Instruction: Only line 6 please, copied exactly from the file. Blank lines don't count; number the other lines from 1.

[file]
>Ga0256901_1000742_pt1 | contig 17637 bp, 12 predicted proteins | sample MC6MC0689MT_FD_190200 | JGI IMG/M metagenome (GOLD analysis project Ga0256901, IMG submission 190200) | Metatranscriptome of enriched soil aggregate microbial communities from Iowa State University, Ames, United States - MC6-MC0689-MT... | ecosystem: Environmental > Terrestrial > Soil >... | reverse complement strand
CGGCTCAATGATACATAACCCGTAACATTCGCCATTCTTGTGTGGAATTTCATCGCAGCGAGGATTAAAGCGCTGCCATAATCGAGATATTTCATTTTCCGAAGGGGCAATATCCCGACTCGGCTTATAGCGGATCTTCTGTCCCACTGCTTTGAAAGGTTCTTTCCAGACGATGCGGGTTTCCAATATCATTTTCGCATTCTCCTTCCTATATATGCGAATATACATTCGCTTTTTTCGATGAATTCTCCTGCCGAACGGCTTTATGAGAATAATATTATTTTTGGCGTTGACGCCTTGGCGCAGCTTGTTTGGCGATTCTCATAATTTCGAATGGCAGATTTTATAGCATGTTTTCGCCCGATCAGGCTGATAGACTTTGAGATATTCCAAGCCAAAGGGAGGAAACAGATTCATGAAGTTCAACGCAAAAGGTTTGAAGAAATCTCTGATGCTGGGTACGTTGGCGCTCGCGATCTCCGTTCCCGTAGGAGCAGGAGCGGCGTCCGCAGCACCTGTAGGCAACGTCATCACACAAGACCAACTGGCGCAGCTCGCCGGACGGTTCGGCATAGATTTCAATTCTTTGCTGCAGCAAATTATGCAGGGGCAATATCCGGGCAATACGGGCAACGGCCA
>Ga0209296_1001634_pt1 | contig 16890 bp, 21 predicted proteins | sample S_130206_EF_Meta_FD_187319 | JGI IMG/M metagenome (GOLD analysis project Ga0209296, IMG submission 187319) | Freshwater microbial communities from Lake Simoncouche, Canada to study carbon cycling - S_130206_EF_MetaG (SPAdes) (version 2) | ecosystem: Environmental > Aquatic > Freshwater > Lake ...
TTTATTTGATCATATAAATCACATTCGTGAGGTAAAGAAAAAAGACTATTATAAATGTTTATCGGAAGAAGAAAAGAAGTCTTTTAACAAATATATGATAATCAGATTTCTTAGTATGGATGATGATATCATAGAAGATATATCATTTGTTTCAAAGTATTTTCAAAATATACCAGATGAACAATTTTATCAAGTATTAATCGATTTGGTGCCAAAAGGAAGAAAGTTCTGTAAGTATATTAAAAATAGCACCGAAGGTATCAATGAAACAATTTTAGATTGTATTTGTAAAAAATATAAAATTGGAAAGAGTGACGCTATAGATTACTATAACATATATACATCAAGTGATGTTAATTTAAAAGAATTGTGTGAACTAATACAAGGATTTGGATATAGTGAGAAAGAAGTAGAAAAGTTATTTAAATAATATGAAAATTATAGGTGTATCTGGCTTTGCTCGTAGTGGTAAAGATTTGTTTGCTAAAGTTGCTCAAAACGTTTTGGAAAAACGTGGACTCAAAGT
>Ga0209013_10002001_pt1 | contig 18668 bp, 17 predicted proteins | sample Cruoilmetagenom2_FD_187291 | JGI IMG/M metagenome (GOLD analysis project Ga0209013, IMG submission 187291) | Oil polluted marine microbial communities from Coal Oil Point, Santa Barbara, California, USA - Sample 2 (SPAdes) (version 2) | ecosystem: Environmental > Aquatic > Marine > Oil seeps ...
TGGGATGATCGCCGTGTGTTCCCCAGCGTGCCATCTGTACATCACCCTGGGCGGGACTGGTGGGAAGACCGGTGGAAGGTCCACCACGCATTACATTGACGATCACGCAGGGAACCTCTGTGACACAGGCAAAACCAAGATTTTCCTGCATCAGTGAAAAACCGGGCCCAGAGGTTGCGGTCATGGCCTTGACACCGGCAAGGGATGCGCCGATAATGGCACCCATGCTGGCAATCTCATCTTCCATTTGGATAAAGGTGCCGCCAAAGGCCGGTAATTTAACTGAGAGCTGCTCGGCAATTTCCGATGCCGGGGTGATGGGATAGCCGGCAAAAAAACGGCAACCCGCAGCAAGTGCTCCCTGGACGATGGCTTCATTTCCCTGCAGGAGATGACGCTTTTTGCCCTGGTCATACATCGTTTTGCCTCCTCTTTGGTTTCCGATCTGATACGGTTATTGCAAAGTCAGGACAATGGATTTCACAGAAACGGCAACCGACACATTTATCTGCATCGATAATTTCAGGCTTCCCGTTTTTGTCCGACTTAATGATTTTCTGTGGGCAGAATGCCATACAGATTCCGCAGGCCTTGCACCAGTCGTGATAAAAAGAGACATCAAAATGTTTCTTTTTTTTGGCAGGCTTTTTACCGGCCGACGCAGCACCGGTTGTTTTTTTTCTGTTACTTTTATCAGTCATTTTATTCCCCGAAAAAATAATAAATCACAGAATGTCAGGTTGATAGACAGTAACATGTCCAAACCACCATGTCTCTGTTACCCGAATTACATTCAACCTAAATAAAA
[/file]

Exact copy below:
TGGGATGATCGCCGTGTGTTCCCCAGCGTGCCATCTGTACATCACCCTGGGCGGGACTGGTGGGAAGACCGGTGGAAGGTCCACCACGCATTACATTGACGATCACGCAGGGAACCTCTGTGACACAGGCAAAACCAAGATTTTCCTGCATCAGTGAAAAACCGGGCCCAGAGGTTGCGGTCATGGCCTTGACACCGGCAAGGGATGCGCCGATAATGGCACCCATGCTGGCAATCTCATCTTCCATTTGGATAAAGGTGCCGCCAAAGGCCGGTAATTTAACTGAGAGCTGCTCGGCAATTTCCGATGCCGGGGTGATGGGATAGCCGGCAAAAAAACGGCAACCCGCAGCAAGTGCTCCCTGGACGATGGCTTCATTTCCCTGCAGGAGATGACGCTTTTTGCCCTGGTCATACATCGTTTTGCCTCCTCTTTGGTTTCCGATCTGATACGGTTATTGCAAAGTCAGGACAATGGATTTCACAGAAACGGCAACCGACACATTTATCTGCATCGATAATTTCAGGCTTCCCGTTTTTGTCCGACTTAATGATTTTCTGTGGGCAGAATGCCATACAGATTCCGCAGGCCTTGCACCAGTCGTGATAAAAAGAGACATCAAAATGTTTCTTTTTTTTGGCAGGCTTTTTACCGGCCGACGCAGCACCGGTTGTTTTTTTTCTGTTACTTTTATCAGTCATTTTATTCCCCGAAAAAATAATAAATCACAGAATGTCAGGTTGATAGACAGTAACATGTCCAAACCACCATGTCTCTGTTACCCGAATTACATTCAACCTAAATAAAA